Thursday, May 29, 2008

one more thing....

i can't make up my mind on the banks. now i'm starting to think it's a good time to buy a basket to hold for 2 or 3 years. while the negatives of the credit cycle, the dilutive effect of the industry's seemingly endless refinancings and other factors cannot be dismissed, quite frankly, i can make the case that we are now at an unprecedented point of time to get long financials.

i'm seriously thinking of accumulating a basket consisting of bac, c, wfc and jpm.

long jpm calls

more musings

oh go ahead and admit it: you loved the waltons!

does anyone really care about satellite radio?

still the best hedge fund manager book i've read - and i've read plenty of them - is cramer's "confessions of a street addict" - really gives one the picture of what it's really like working in that high-pressure, don't-make-any-mistakes world...

does it feel like an arby's night?

ibm's model DOES work - so watch out for hp now...

hey, no one is perfect: case in point: edward lampert. an extremely talented fund manager; smart as a whip; an excellent long-term record for making ALOT of money. BUT, after sears holdings' absolutely terrible earnings report (and i am shocked the stock only fell 3%), one has to wonder whether eddie's in more than a little slump. i was in a sears yesterday, and it was a wasteland of bulging racks of marked-down, non-selling merchandise. the store was clean though. the short-term and medium-term outlook does not look good for shld. lampert's invested like a genius in past years, but his decision to buy back nearly $3 billion in stock last year at a price that is roughly 50% higher than today's price is simply bad management. however, if the stock touches the 50s, i'm a long-term buyer just for the real estate.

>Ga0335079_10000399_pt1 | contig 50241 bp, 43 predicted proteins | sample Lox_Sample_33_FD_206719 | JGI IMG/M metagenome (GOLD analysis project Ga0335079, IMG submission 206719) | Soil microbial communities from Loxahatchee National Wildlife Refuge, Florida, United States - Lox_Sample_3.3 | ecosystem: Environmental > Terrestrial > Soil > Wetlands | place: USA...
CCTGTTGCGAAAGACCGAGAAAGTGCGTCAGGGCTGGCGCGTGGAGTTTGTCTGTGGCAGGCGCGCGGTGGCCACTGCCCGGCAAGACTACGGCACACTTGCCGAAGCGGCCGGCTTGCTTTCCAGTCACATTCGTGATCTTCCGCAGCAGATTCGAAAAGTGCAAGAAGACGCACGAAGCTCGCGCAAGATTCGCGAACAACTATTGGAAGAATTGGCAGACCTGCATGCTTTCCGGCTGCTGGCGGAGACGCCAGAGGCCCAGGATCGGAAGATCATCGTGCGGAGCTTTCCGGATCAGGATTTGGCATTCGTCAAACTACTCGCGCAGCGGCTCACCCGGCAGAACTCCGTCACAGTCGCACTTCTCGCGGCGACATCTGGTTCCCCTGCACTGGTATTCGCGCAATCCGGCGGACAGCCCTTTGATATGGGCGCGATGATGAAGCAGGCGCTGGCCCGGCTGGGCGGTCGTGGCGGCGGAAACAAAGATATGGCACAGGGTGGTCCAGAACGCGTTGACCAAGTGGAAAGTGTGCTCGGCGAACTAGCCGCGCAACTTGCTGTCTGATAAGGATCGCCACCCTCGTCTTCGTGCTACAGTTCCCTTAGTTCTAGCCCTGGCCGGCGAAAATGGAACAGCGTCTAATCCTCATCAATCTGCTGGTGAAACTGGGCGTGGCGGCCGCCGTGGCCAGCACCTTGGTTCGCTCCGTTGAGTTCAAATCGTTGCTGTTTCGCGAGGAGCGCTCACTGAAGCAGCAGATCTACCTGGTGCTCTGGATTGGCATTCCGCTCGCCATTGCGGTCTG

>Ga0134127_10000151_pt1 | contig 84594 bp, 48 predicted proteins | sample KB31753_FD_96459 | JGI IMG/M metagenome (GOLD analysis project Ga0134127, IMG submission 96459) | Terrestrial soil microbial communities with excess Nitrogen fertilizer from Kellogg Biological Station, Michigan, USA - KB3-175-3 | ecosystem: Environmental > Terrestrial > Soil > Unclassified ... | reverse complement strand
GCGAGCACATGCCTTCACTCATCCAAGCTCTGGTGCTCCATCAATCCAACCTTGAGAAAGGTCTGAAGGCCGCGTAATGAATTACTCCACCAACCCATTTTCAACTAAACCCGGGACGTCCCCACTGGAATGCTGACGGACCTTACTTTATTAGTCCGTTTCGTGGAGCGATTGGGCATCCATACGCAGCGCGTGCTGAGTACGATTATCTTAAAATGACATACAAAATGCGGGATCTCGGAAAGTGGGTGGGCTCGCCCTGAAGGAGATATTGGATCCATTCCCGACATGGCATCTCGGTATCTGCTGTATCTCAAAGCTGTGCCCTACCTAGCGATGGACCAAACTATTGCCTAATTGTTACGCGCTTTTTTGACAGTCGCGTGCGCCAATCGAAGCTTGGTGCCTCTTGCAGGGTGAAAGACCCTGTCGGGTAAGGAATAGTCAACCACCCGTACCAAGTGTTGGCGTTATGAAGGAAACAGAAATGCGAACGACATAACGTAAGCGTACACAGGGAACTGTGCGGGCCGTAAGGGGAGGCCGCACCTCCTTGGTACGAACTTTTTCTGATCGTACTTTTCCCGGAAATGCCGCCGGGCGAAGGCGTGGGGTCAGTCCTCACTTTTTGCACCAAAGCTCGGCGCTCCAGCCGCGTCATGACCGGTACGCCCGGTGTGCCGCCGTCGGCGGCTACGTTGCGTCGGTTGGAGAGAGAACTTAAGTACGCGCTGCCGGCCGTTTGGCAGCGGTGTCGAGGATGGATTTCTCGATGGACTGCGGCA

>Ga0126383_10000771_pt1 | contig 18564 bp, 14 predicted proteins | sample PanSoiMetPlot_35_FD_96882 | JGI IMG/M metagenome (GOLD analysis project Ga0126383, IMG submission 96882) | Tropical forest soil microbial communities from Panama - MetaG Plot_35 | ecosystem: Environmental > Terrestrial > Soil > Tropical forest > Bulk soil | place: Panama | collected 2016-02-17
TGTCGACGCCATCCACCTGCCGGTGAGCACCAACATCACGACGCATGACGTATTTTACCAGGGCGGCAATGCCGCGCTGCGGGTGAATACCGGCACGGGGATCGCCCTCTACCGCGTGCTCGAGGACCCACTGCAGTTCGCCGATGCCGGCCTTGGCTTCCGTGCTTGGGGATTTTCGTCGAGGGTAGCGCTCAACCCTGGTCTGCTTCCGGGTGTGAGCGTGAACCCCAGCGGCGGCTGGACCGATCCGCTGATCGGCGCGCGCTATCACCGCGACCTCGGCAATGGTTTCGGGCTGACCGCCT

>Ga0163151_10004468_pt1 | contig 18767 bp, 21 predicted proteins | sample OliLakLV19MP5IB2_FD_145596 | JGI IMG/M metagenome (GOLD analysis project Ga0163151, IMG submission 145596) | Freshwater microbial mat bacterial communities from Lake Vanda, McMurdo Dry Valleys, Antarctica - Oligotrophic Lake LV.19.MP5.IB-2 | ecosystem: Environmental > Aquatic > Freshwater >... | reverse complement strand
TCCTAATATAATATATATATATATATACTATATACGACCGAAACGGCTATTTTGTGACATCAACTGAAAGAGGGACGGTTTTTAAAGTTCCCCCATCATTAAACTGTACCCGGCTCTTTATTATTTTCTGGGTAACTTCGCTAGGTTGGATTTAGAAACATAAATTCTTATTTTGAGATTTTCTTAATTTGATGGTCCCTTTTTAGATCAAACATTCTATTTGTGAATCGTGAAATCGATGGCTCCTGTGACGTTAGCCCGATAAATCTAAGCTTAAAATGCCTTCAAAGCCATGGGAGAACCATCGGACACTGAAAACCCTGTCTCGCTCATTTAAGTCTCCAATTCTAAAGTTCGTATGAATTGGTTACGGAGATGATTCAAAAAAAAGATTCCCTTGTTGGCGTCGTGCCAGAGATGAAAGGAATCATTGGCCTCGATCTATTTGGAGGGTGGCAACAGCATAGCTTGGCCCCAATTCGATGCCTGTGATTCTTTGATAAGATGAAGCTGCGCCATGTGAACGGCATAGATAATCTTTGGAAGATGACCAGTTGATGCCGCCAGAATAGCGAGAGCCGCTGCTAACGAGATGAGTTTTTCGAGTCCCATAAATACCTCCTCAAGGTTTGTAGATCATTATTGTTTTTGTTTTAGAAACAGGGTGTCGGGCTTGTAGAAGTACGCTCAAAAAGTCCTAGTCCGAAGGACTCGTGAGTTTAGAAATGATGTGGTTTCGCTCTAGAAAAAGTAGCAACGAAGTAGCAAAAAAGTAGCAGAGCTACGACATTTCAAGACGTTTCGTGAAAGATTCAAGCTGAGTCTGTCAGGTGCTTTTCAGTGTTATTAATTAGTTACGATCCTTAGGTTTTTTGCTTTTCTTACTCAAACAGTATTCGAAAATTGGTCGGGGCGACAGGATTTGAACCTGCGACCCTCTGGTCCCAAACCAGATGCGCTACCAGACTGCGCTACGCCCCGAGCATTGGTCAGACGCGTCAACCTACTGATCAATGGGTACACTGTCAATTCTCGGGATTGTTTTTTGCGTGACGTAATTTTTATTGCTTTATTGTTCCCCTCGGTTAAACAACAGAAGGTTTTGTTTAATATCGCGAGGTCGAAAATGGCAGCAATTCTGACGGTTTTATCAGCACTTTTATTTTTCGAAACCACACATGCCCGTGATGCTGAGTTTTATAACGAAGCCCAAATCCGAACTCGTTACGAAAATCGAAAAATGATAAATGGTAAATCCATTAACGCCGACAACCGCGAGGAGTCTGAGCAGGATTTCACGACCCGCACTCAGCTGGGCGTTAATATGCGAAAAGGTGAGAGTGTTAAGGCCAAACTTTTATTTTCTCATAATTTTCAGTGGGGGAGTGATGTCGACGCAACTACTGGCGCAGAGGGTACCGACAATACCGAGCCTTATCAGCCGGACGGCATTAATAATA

long shld puts


ma had a great day today; lots of negativity out there as to the sustainability of the stock price rise - will it keep rising?

one sitcom that i've come to appreciate more and more over the years is fraiser - definitely underrated

the mooninites rule!

pink floyd. led zeppelin. here's my suggestion: get both groups back together; get them to tour TOGETHER.....charge $1000 bucks a head - just to see if it can be done!

it's relaxing to watch tropical fish swim around their tank...

the best part of cramer's show is watching that animated bull strut across the screen...

will the royals win again this season?

how many games will the chiefs win this season?

a fantastic read about congress, which grows more and more true with each passing day is "a parliament of whores" by p.j. o'rourke

what would richard feynman think of the world, 20 years after his death?

pink roses are prettier than red ones

when will spinal tap tour again?

Another one poised to rise: SGR

SGR, an engineering, procurement and construction (EPC) firm has significant exposure to nuclear power plant projects in the U.S. and China. The stock has traded relatively flat so far in 2008 because the timeline for nuclear projects in the U.S. remains uncertain, but I see significant long-term potential for investors as the nuclear story evolves both domestically and abroad. Shares were recently trading at $59.36.

Shaw offers a combination of solid near-term business momentum in its domestic engineering business, along with an outstanding long-term catalyst based on its 20% equity stake in Westinghouse Electric, a leading global designer of nuclear power plants. This relationship provides Shaw with exclusive access to engineering work on Westinghouse- designed reactors. This is significant because the company's AP1000 pressurized water reactor is considered a leading contender for new projects around the world. Shaw and Westinghouse are already in the initial stages of work on four new AP1000 reactors in China, with substantial potential for additional work based on China's plans to construct numerous additional reactors over the next decade.